Tri-State schools welcome students displaced by Katrina

September 07, 2005|by TIFFANY ARNOLD


Emmett Lewis, a 6-year-old from New Orleans, attended his second first day of school Tuesday, this time at Sharpsburg Elementary School.

Emmett, who started first grade weeks before Hurricane Katrina destroyed his home, is among the estimated 150,000 students displaced by the storm.

Tri-State school officials say at least 11 displaced students have enrolled in their systems since the storm hit and they are expecting more students to arrive in the coming days.


Emmett is the only displaced student to enroll in Washington County Public Schools, spokeswoman Carol Mowen said. She said she has received phone calls from families hoping to enroll other displaced students.

"We'll probably have a clearer picture by the end of the week," she said.

Berkeley County (W.Va.) Schools has enrolled five students since the storm hit, but district spokeswoman Jaimee Borger said her office had received at least one phone inquiry a day.

Greencastle-Antrim (Pa.) School District has enrolled three students. Chambersburg Area (Pa.) School District has enrolled two. Officials from both districts said they anticipate more enrollments.

Emmett's mother, Laurie Reluzico, 42, said they survived the storm by bunking at a hotel in the French Quarter. They didn't have any injuries.

Reluzico said she was amazed at the amount of damage the storm caused.

"It looked like a bomb had hit," she said. "There was no electricity, and phones weren't working. I couldn't even call my mother to tell her I was alive."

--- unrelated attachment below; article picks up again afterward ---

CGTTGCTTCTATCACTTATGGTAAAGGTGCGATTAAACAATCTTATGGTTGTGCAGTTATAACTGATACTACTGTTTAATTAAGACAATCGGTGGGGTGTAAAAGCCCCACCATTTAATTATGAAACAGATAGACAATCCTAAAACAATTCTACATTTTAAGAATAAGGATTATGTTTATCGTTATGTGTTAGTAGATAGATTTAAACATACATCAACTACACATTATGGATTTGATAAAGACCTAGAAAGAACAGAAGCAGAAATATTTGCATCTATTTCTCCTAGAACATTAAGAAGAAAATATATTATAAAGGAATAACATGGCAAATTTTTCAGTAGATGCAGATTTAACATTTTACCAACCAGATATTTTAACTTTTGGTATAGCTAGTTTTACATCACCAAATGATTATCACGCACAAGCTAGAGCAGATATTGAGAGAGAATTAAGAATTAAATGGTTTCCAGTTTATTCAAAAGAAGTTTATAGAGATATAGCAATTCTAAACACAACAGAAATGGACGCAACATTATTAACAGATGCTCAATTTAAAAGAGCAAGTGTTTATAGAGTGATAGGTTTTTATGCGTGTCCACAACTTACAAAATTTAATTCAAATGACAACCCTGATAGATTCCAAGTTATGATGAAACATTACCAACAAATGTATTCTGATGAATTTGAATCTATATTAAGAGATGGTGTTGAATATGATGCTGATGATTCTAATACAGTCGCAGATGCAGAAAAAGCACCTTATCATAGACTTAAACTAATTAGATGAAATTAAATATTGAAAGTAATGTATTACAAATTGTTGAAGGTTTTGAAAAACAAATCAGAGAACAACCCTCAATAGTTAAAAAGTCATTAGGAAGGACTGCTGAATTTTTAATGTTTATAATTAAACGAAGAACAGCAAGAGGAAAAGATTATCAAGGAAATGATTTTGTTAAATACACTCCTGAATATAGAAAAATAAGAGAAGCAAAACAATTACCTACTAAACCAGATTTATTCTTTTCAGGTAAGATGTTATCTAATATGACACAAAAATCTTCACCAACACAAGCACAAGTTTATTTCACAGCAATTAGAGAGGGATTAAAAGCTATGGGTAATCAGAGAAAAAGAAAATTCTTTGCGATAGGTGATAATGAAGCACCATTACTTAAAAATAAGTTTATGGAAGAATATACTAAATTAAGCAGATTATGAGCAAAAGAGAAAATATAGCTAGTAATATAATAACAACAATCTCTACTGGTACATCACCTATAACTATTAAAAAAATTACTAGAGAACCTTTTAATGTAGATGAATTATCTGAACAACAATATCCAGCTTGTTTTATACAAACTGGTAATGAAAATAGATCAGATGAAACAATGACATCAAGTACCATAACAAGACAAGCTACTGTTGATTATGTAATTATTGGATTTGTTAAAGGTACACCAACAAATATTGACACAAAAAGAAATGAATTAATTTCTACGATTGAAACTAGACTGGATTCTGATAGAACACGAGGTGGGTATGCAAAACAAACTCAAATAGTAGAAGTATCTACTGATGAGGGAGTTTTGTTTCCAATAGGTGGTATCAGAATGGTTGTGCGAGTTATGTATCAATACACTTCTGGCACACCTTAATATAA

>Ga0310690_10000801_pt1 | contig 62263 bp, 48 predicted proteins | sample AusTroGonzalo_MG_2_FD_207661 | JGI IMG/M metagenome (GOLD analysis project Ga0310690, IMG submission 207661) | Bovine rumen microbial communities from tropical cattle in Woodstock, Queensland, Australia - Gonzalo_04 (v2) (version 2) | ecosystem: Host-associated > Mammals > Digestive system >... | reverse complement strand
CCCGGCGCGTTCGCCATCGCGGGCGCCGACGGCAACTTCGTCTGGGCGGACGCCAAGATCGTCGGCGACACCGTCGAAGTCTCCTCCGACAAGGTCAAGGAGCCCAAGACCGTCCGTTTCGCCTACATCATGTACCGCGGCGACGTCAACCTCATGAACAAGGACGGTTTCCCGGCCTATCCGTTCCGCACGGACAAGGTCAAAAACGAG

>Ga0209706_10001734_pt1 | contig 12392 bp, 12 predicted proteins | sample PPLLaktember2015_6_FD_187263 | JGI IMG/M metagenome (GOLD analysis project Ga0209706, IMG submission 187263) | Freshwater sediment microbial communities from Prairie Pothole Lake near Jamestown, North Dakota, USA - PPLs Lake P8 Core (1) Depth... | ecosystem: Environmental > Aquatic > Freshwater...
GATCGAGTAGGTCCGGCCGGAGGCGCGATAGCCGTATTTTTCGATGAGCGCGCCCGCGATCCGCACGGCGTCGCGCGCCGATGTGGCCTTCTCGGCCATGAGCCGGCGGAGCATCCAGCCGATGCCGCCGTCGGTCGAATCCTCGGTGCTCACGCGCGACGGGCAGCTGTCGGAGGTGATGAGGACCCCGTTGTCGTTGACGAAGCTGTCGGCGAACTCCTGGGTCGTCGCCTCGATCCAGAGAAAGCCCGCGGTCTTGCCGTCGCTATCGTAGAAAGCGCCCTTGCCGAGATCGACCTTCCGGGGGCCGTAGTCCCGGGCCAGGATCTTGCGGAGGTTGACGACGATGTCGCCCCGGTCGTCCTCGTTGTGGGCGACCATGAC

When it was safe, the two got in their 1990 Honda Civic for a two-day drive to Sharpsburg, where her mother and sisters live.

"I just prayed every second that it wouldn't break down," she said. "I was just glad to have a car."

Reluzico said enrolling her son at Sharpsburg Elementary School was a priority once she made it to town. As search and rescue efforts continue in New Orleans, school officials are unable to say when their schools will reopen.

"I have a 6-year-old son. I can't have him missing a whole year of school," Reluzico said.

The Louisiana Department of Education said in a statement last week that it would make available basic student information in order to track student transfers.

Hurricane victims unable to provide key documents such as health and birth records will still be admitted to Tri-State schools, officials said.

Public schools in Maryland, West Virginia and Pennsylvania, adhering to a federal provision for homeless students, have waived rules regarding birth and health records for hurricane victims. Schools also are providing immunization shots when needed.

Mowen said state officials told schools to apply the honor system when accepting students' grade levels. They also were told to waive school fees and provide uniforms and school supplies.

"Our position is to enroll first and ask questions later," Maryland Superintendent of Schools Nancy S. Grasmick said in a statement.

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